United Nations Secretary-General calls for global ceasefire during pandemic, Canada continues to manufacture arms
On March 23, United Nations Secretary-General Antonio Guterres, recognizing the urgency of the pandemic, stated, “The fury of the virus illustrates the folly of war. That is why I am calling for an immediate global ceasefire in all corners of the world. It is time to put armed conflict on lockdown and focus together on the true fight of our lives.”
The UN Secretary-General further pleaded, “[Let us] end the sickness of war and fight the disease that is ravaging our world.”
Peace Brigades International-Canada is encouraging people to send an email to Prime Minister Justin Trudeau through this Urgent Action that asks him “to make a public statement – either through his Twitter account or ideally in his daily public address – that he supports the call for a global ceasefire and affirm that the arms industry need not be declared an essential service during the pandemic.”
The Prime Minister has not yet made such a statement, but Canada did quietly join a group of 59 countries backing Guterres’ call for a global ceasefire.
That said, Foreign Affairs Minister Francois-Philippe Champagne and Finance Minister Bill Morneau have now announced Canada has ended its brief moratorium on the approval of new permits for the export of military equipment to Saudi Arabia.
With the lifting of the moratorium, there are now 48 export permits for “controlled goods” ready to be signed by the government.
Murray Thomson, who helped to found Peace Brigades International in 1981, also co-founded the disarmament group Project Ploughshares in 1976.
Its executive director Cesar Jaramillo comments, “It is utterly disappointing that only days after Canada endorsed the UN Secretary-General’s call for a global ceasefire in the context of the COVID-19 pandemic, Canada decides to continue arming one of the world’s worst human-rights pariahs, who is also the chief instigator of the catastrophic humanitarian crisis in neighbouring Yemen – now in its fifth year.”
Arms production an essential service in Canada during the pandemic
Furthermore, Doug Wilson-Hodge, Manager Corporate Affairs, General Dynamics Land Systems-Canada, has stated, “Following critical infrastructure and essential service guidelines of the governments of Canada and Ontario we remain open and operational.”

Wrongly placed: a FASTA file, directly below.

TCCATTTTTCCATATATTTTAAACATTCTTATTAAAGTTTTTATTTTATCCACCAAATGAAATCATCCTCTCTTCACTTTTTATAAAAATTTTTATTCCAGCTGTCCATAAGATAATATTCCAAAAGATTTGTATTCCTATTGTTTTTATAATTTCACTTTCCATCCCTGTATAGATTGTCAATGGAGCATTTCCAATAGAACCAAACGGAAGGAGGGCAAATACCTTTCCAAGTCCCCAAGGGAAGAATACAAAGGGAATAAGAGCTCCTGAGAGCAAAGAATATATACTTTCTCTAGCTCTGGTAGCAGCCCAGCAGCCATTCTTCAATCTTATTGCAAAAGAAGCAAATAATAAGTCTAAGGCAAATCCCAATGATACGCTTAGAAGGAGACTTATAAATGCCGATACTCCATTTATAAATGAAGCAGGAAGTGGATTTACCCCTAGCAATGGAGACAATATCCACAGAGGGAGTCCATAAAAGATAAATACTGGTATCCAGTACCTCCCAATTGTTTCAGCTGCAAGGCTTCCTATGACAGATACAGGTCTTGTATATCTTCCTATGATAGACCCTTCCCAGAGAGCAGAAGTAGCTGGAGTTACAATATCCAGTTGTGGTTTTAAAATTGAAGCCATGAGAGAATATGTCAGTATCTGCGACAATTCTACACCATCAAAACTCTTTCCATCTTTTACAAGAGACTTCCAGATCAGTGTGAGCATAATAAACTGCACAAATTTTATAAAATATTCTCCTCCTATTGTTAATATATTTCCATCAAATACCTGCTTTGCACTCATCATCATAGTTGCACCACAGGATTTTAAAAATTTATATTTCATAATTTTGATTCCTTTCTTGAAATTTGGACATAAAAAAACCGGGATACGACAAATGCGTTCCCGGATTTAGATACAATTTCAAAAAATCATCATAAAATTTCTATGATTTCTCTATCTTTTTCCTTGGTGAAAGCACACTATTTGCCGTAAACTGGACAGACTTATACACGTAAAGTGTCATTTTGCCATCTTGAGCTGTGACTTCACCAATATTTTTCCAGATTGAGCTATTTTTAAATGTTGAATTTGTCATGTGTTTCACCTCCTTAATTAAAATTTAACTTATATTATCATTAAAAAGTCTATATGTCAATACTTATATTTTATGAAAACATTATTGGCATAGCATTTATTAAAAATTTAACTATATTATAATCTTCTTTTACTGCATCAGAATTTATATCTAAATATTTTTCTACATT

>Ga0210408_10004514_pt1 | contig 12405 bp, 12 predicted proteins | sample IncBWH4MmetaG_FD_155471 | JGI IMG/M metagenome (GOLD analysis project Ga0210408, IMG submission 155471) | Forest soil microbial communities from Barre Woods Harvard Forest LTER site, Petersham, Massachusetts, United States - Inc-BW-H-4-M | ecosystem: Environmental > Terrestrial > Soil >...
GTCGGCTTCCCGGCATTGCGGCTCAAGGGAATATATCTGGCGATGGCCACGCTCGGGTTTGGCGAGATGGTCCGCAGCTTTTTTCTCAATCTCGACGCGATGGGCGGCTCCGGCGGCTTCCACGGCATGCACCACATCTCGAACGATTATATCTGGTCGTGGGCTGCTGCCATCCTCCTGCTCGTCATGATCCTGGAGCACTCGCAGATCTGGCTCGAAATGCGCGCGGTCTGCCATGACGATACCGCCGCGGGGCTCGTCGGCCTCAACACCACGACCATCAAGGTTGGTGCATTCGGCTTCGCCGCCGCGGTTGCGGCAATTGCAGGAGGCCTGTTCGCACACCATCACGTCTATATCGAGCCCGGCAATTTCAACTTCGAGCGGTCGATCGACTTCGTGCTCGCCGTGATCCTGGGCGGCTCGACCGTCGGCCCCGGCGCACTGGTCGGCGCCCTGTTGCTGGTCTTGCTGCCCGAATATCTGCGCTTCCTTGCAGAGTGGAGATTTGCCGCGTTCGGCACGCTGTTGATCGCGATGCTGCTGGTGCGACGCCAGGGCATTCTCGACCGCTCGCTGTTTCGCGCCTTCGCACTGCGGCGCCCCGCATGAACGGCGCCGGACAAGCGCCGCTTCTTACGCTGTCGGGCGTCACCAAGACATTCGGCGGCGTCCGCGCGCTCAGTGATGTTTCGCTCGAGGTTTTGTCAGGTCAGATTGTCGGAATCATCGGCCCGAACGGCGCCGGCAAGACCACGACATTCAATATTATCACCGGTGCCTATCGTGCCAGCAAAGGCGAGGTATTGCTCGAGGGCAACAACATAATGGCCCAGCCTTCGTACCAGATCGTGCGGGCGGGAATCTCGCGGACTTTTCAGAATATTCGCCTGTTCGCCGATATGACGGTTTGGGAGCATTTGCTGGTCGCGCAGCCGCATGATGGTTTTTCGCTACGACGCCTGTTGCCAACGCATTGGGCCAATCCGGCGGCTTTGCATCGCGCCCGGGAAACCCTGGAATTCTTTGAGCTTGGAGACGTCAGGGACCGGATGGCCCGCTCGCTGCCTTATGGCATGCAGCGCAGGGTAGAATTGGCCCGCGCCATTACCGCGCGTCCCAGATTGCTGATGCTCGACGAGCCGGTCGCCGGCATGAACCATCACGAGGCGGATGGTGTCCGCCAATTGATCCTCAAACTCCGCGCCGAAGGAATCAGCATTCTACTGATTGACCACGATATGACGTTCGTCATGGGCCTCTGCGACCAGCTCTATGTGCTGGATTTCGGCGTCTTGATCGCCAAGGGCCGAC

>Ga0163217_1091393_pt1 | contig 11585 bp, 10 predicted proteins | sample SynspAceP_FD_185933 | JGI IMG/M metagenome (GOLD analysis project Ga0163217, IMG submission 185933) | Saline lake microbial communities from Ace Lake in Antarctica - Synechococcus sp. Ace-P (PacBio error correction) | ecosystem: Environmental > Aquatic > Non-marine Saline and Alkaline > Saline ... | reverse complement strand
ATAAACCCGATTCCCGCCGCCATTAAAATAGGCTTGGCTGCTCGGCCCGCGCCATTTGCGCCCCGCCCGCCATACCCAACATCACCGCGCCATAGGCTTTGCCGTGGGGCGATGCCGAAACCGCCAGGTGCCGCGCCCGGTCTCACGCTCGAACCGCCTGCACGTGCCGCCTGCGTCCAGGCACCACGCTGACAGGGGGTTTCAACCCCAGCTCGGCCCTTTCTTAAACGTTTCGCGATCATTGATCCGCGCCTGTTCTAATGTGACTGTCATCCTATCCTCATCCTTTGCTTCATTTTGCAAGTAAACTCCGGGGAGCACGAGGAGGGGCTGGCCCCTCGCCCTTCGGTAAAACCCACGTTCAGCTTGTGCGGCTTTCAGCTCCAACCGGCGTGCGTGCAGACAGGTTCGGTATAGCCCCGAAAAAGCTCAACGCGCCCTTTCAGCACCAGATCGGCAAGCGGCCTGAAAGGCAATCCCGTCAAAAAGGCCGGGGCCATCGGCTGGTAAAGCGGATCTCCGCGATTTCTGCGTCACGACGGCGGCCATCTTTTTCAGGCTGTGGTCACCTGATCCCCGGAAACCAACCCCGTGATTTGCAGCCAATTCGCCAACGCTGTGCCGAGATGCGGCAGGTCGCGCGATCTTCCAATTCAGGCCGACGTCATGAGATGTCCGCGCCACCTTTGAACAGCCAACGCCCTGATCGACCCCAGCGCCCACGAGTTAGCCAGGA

The General Dynamics factory in London, Ontario is where the light armoured vehicles (LAVs) for export to Saudi Arabia are being manufactured.
In April 2018, the London Free Press reported, “The agreement [with Saudi Arabia], according to some reports, includes 928 LAV 6 vehicles in total. Of those, 354 are standard troop carriers, 119 are assault vehicles with 105-millimetre canons, another 119 are anti-tank vehicles and a further 119 have a 30-millimetre gun.”
By September 2018, CBC reported that the order had been reduced to 742 LAV 6s, but that, “delivery of the vehicles is already underway and has been for months.”
On December 22, 2018, peace activists in Saint John, New Brunswick successfully blocked for a full day the loading of 16 LAVs onto the Saudi-flagged ship Bahri Yanbu.
On April 9 of this year, Foreign Minister Champagne stated that the shipment of LAVs to Saudi Arabia is now about 50 per cent complete.
Canadian arms exports and human rights
Official figures show that Canada exported $2.069 billion in military goods and technology in 2018. While Global Affairs Canada does not collect data on most military exports to the United States, it acknowledges “an estimated half of all Canadian exports are to the U.S.”
That would suggest a total of $4 billion in arms exports in 2018.
Over the five-year period of 2013 to 2018, Canada has exported military goods to countries including Colombia, Guatemala, Honduras, Mexico and Kenya (where Peace Brigades International volunteers accompany at-risk human rights defenders).
Canada is now a signatory to the United Nations Arms Trade Treaty (ATT) which means that an export permit cannot be granted if there is a “substantial risk” that exporting “the goods or technology” could be “used to commit or facilitate a serious violation of international humanitarian or human rights law.”
In practice, that appears to mean proof of Canadian weapons being used to violate human rights, rather than evidence of human rights violations.
For instance, The Globe and Mail reports, “In a Sept. 17, 2019, memo published on Global Affairs’ website, public servants told the government that while Saudi Arabia’s human-rights record ‘remains problematic’, with unlawful killings, forced disappearances and torture, Ottawa has no information or evidence linking Canadian military exports to unlawful conduct.”
Peace Brigades International
The founding statement of Peace Brigades International made an appeal to “all who work to preserve human life with dignity, to promote human rights, social justice and self-determination, and to create the conditions of peace.” PBI’s principles and mandate further highlights, “Enduring peace and lasting solutions of conflicts between and within nations cannot be achieved by violent means.”
To sign the PBI-Canada Urgent Action that sends a letter to Prime Minister Justin Trudeau asking him to make a public statement in support of the UN Secretary-General Antonio Guterres’ call for a global ceasefire, please click here.